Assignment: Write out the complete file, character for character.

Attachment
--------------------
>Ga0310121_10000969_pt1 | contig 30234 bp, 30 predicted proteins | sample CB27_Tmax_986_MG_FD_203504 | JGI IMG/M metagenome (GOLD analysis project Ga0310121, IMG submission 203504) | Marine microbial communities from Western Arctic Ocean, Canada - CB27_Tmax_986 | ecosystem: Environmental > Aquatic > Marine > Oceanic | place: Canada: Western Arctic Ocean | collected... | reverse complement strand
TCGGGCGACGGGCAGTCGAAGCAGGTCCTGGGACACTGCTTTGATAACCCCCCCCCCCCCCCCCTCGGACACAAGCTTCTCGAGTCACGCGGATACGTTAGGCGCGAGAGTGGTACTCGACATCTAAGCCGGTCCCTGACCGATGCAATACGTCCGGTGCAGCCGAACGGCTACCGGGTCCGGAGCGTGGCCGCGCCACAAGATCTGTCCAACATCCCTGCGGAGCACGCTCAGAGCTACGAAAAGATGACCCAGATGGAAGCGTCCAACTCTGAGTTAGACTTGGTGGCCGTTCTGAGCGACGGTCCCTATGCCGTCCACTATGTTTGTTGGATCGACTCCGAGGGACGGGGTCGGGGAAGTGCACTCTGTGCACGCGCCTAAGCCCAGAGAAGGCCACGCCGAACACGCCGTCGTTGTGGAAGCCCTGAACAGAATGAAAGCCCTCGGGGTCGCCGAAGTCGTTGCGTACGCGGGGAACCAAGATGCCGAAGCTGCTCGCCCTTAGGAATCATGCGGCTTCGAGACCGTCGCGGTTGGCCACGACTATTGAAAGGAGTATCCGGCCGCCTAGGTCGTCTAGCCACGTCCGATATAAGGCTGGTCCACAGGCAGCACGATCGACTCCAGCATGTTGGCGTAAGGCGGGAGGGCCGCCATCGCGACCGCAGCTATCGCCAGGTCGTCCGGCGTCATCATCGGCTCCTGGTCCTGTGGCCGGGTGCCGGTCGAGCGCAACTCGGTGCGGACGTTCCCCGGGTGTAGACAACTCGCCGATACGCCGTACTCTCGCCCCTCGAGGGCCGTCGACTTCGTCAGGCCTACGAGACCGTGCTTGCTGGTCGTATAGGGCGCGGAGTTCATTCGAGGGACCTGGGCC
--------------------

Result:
>Ga0310121_10000969_pt1 | contig 30234 bp, 30 predicted proteins | sample CB27_Tmax_986_MG_FD_203504 | JGI IMG/M metagenome (GOLD analysis project Ga0310121, IMG submission 203504) | Marine microbial communities from Western Arctic Ocean, Canada - CB27_Tmax_986 | ecosystem: Environmental > Aquatic > Marine > Oceanic | place: Canada: Western Arctic Ocean | collected... | reverse complement strand
TCGGGCGACGGGCAGTCGAAGCAGGTCCTGGGACACTGCTTTGATAACCCCCCCCCCCCCCCCCTCGGACACAAGCTTCTCGAGTCACGCGGATACGTTAGGCGCGAGAGTGGTACTCGACATCTAAGCCGGTCCCTGACCGATGCAATACGTCCGGTGCAGCCGAACGGCTACCGGGTCCGGAGCGTGGCCGCGCCACAAGATCTGTCCAACATCCCTGCGGAGCACGCTCAGAGCTACGAAAAGATGACCCAGATGGAAGCGTCCAACTCTGAGTTAGACTTGGTGGCCGTTCTGAGCGACGGTCCCTATGCCGTCCACTATGTTTGTTGGATCGACTCCGAGGGACGGGGTCGGGGAAGTGCACTCTGTGCACGCGCCTAAGCCCAGAGAAGGCCACGCCGAACACGCCGTCGTTGTGGAAGCCCTGAACAGAATGAAAGCCCTCGGGGTCGCCGAAGTCGTTGCGTACGCGGGGAACCAAGATGCCGAAGCTGCTCGCCCTTAGGAATCATGCGGCTTCGAGACCGTCGCGGTTGGCCACGACTATTGAAAGGAGTATCCGGCCGCCTAGGTCGTCTAGCCACGTCCGATATAAGGCTGGTCCACAGGCAGCACGATCGACTCCAGCATGTTGGCGTAAGGCGGGAGGGCCGCCATCGCGACCGCAGCTATCGCCAGGTCGTCCGGCGTCATCATCGGCTCCTGGTCCTGTGGCCGGGTGCCGGTCGAGCGCAACTCGGTGCGGACGTTCCCCGGGTGTAGACAACTCGCCGATACGCCGTACTCTCGCCCCTCGAGGGCCGTCGACTTCGTCAGGCCTACGAGACCGTGCTTGCTGGTCGTATAGGGCGCGGAGTTCATTCGAGGGACCTGGGCC